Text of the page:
A large quarry was passed and we started ascending the pleasant grassy track across Ogaf-Ffynon-Ddu Pant Mawr National nature reserve (I think that they need to work on the title of that).  A large area of limestone pavements with apparently one of the deepest cave networks in the UK underneath.  The detour to the summit of Cerreg Cadno was hard work through the jumble of limestone blocks but the views were well worth the effort.  For me wild limestone uplands are atmospheric places and make a change from the usual peat and rough grassland we normally get when up high.

The plan had been to camp somewhere between here and the summit of Fan Gyhirych, the wind and what looked like gathering clouds meant we dismissed a summit camp.  There was a good area of nice looking green grass to the north of us but that was occupied by a herd of cows, never the best camping buddies.  A quick visit to a nice looking cairn and we descended to the track that skirts the bottom of the high valley.

The valley bottom is a sea of bog with a lazy stream running through it, it disappears underground into Pwll Byfre which looks like it is probably an old quarry.  We soon found a large area of short cropped grass near a sheepfold and got the tents up, I was excited because it was the first time I had put my brand new Scarp1 up.  Things were not all well with my new tent, if you wish to read about it click here.  As it was only 6.00pm we decided to head to the summits of Fan Gyhirych and Fan Fraith before settling down for the night.  There was more of a spring to our steps as we headed off up the track without the weight of our packs.  Approaching the top of Fan Gyhirych we noticed that the sky to the north had turned a rather ominous shade of black.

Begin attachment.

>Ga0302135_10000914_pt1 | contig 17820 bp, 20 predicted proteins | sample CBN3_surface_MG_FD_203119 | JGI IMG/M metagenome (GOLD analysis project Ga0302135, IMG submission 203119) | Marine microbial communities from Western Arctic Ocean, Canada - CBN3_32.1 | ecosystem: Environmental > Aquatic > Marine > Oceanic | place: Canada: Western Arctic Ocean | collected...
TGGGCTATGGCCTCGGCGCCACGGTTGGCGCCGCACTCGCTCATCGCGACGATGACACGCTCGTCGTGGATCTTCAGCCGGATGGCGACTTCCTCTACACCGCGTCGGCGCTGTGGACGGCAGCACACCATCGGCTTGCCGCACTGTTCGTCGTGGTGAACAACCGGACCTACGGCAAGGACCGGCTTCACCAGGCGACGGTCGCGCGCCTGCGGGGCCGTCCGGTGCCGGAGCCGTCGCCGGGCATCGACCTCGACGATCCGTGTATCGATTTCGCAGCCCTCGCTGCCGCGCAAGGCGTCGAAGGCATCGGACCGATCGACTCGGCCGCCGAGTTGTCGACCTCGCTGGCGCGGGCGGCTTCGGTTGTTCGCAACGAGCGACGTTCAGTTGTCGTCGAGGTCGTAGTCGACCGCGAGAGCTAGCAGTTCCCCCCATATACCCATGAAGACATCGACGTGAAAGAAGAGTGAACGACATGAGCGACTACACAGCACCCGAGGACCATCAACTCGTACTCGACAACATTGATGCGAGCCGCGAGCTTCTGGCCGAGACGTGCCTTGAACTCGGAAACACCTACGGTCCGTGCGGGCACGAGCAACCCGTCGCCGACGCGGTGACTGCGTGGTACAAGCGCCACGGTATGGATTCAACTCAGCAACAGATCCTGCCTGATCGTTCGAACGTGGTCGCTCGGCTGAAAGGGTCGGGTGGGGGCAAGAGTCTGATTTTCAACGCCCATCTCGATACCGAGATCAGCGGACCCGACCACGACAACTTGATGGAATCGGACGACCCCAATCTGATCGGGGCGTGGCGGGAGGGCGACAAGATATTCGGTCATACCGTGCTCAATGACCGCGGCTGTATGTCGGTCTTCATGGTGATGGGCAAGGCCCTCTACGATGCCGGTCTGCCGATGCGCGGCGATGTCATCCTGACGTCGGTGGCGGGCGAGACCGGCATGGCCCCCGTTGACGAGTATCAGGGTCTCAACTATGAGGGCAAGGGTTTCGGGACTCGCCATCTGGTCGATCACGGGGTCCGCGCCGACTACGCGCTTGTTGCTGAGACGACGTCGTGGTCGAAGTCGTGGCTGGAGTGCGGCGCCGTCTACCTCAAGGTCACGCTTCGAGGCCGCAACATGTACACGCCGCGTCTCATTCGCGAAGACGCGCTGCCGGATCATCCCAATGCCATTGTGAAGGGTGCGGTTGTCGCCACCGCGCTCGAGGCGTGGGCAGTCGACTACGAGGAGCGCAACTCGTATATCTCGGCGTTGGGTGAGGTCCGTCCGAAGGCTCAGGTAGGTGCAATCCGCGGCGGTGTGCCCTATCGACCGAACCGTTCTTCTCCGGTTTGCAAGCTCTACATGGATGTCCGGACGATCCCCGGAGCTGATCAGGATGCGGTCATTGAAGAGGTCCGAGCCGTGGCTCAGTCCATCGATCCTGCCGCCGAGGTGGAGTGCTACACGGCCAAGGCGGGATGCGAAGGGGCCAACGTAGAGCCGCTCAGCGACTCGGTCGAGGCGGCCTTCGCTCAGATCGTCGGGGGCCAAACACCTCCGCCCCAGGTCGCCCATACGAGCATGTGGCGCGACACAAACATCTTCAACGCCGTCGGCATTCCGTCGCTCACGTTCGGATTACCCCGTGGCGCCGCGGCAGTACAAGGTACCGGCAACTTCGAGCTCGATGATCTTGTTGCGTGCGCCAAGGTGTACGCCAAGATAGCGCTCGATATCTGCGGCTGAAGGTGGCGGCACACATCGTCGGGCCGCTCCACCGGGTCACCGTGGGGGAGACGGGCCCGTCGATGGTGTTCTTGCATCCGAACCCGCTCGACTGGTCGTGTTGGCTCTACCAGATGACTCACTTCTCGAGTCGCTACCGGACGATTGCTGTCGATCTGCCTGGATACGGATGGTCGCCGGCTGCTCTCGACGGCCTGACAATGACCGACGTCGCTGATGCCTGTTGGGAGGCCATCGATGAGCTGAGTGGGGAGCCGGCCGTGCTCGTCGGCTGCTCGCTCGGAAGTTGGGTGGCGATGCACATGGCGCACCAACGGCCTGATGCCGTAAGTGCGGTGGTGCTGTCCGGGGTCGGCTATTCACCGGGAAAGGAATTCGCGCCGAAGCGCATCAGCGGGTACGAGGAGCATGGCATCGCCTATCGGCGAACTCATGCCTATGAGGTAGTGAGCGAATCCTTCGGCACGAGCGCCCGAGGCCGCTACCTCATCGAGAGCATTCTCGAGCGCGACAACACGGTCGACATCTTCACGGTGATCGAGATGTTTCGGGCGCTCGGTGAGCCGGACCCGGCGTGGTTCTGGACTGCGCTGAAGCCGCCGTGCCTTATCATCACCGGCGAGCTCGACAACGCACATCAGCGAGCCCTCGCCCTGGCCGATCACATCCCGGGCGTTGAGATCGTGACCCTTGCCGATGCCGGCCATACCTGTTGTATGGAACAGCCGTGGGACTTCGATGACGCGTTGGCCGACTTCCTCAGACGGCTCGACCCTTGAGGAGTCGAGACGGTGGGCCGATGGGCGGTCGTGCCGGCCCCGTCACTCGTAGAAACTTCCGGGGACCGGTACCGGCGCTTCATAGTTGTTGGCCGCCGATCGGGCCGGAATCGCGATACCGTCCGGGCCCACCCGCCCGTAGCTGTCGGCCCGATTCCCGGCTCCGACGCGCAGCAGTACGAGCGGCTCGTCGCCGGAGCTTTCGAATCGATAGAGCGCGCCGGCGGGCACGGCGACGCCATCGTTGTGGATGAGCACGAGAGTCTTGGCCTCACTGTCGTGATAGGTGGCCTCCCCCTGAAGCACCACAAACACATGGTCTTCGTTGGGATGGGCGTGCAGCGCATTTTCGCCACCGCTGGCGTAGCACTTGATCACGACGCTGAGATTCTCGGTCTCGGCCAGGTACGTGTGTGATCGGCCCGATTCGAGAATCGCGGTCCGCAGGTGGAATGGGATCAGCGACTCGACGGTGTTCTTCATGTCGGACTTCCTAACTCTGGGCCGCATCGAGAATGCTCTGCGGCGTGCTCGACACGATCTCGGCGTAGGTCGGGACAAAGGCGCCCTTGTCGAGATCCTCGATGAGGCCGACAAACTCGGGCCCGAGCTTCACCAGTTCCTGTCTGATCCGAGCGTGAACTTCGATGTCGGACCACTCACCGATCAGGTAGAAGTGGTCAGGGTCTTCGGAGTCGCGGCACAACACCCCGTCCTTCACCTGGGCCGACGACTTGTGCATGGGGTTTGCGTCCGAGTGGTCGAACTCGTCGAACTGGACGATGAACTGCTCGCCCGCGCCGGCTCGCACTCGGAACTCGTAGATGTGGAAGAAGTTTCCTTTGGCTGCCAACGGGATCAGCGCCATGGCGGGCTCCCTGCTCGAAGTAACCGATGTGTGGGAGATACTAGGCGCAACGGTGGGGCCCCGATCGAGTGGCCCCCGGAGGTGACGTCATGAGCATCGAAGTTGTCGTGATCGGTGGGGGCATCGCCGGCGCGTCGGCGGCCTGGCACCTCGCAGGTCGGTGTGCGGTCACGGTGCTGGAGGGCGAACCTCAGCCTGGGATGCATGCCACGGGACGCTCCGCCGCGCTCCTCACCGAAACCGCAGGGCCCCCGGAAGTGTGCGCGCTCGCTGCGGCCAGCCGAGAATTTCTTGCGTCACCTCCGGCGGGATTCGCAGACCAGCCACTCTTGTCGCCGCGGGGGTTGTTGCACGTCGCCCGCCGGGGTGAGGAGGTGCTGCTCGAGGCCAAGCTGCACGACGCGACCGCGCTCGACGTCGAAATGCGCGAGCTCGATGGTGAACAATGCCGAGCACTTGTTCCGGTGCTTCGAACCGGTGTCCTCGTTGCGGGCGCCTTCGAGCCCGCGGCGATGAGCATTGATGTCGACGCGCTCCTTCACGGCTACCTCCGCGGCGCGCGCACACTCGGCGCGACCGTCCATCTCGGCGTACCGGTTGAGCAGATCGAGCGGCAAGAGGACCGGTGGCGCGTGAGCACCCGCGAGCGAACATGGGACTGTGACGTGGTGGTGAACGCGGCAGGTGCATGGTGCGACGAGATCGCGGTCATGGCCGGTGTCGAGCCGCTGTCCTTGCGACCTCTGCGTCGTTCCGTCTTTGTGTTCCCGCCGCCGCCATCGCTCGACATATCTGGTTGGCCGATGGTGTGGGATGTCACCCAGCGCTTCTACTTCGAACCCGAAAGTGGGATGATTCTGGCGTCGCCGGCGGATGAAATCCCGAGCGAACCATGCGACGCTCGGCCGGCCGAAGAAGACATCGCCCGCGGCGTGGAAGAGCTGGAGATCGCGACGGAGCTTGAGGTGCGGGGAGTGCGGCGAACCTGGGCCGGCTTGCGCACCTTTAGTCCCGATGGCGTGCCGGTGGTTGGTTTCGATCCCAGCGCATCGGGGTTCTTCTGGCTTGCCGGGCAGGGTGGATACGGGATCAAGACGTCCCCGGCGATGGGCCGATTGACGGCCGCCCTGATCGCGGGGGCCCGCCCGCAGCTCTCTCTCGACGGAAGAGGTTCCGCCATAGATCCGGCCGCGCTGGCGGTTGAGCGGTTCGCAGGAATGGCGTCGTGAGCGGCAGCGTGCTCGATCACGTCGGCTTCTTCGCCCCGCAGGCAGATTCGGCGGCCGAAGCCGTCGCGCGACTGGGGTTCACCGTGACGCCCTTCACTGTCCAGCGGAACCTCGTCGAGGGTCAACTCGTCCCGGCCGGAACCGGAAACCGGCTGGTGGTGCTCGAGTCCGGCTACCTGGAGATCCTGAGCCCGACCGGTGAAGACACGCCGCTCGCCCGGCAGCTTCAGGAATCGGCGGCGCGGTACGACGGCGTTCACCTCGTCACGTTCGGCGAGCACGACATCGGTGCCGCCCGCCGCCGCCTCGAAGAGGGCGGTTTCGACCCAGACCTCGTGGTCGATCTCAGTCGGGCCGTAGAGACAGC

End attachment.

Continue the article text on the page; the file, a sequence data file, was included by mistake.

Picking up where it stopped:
Although to the south it looked like the perfect summers day.